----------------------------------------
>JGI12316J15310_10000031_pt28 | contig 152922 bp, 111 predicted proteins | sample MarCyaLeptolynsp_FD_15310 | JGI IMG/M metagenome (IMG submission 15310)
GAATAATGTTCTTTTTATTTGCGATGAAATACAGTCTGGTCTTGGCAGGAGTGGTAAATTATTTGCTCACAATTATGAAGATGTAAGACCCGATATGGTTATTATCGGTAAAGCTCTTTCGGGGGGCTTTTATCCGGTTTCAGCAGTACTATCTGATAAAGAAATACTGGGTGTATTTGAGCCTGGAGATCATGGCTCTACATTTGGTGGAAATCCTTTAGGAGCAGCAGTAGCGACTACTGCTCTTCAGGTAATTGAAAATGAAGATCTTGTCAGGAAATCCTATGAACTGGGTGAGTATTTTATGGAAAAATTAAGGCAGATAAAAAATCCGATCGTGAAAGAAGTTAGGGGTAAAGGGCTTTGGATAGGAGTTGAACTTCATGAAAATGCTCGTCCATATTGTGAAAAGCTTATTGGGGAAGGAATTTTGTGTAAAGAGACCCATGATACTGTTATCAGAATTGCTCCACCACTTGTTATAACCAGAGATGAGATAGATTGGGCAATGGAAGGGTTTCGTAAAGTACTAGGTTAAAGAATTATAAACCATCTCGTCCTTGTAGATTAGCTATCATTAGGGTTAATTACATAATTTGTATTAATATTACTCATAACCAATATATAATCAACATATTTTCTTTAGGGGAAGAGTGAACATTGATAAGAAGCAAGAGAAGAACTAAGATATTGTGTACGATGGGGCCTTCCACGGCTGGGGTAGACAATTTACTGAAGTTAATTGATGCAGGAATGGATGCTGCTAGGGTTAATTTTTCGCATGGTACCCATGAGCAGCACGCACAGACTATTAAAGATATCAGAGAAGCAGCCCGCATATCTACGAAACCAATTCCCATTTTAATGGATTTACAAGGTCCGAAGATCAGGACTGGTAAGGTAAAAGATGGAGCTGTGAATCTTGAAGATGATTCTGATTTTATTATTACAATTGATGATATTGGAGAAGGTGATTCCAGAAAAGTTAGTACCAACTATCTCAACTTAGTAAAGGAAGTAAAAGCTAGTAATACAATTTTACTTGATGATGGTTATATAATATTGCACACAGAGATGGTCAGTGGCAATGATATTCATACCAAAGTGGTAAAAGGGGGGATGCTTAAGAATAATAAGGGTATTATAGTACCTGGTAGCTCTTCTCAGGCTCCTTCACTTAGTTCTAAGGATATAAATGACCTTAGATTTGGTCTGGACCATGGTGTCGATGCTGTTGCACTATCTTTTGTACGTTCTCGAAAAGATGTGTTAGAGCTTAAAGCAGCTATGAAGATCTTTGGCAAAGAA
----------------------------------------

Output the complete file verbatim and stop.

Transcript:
>JGI12316J15310_10000031_pt28 | contig 152922 bp, 111 predicted proteins | sample MarCyaLeptolynsp_FD_15310 | JGI IMG/M metagenome (IMG submission 15310)
GAATAATGTTCTTTTTATTTGCGATGAAATACAGTCTGGTCTTGGCAGGAGTGGTAAATTATTTGCTCACAATTATGAAGATGTAAGACCCGATATGGTTATTATCGGTAAAGCTCTTTCGGGGGGCTTTTATCCGGTTTCAGCAGTACTATCTGATAAAGAAATACTGGGTGTATTTGAGCCTGGAGATCATGGCTCTACATTTGGTGGAAATCCTTTAGGAGCAGCAGTAGCGACTACTGCTCTTCAGGTAATTGAAAATGAAGATCTTGTCAGGAAATCCTATGAACTGGGTGAGTATTTTATGGAAAAATTAAGGCAGATAAAAAATCCGATCGTGAAAGAAGTTAGGGGTAAAGGGCTTTGGATAGGAGTTGAACTTCATGAAAATGCTCGTCCATATTGTGAAAAGCTTATTGGGGAAGGAATTTTGTGTAAAGAGACCCATGATACTGTTATCAGAATTGCTCCACCACTTGTTATAACCAGAGATGAGATAGATTGGGCAATGGAAGGGTTTCGTAAAGTACTAGGTTAAAGAATTATAAACCATCTCGTCCTTGTAGATTAGCTATCATTAGGGTTAATTACATAATTTGTATTAATATTACTCATAACCAATATATAATCAACATATTTTCTTTAGGGGAAGAGTGAACATTGATAAGAAGCAAGAGAAGAACTAAGATATTGTGTACGATGGGGCCTTCCACGGCTGGGGTAGACAATTTACTGAAGTTAATTGATGCAGGAATGGATGCTGCTAGGGTTAATTTTTCGCATGGTACCCATGAGCAGCACGCACAGACTATTAAAGATATCAGAGAAGCAGCCCGCATATCTACGAAACCAATTCCCATTTTAATGGATTTACAAGGTCCGAAGATCAGGACTGGTAAGGTAAAAGATGGAGCTGTGAATCTTGAAGATGATTCTGATTTTATTATTACAATTGATGATATTGGAGAAGGTGATTCCAGAAAAGTTAGTACCAACTATCTCAACTTAGTAAAGGAAGTAAAAGCTAGTAATACAATTTTACTTGATGATGGTTATATAATATTGCACACAGAGATGGTCAGTGGCAATGATATTCATACCAAAGTGGTAAAAGGGGGGATGCTTAAGAATAATAAGGGTATTATAGTACCTGGTAGCTCTTCTCAGGCTCCTTCACTTAGTTCTAAGGATATAAATGACCTTAGATTTGGTCTGGACCATGGTGTCGATGCTGTTGCACTATCTTTTGTACGTTCTCGAAAAGATGTGTTAGAGCTTAAAGCAGCTATGAAGATCTTTGGCAAAGAA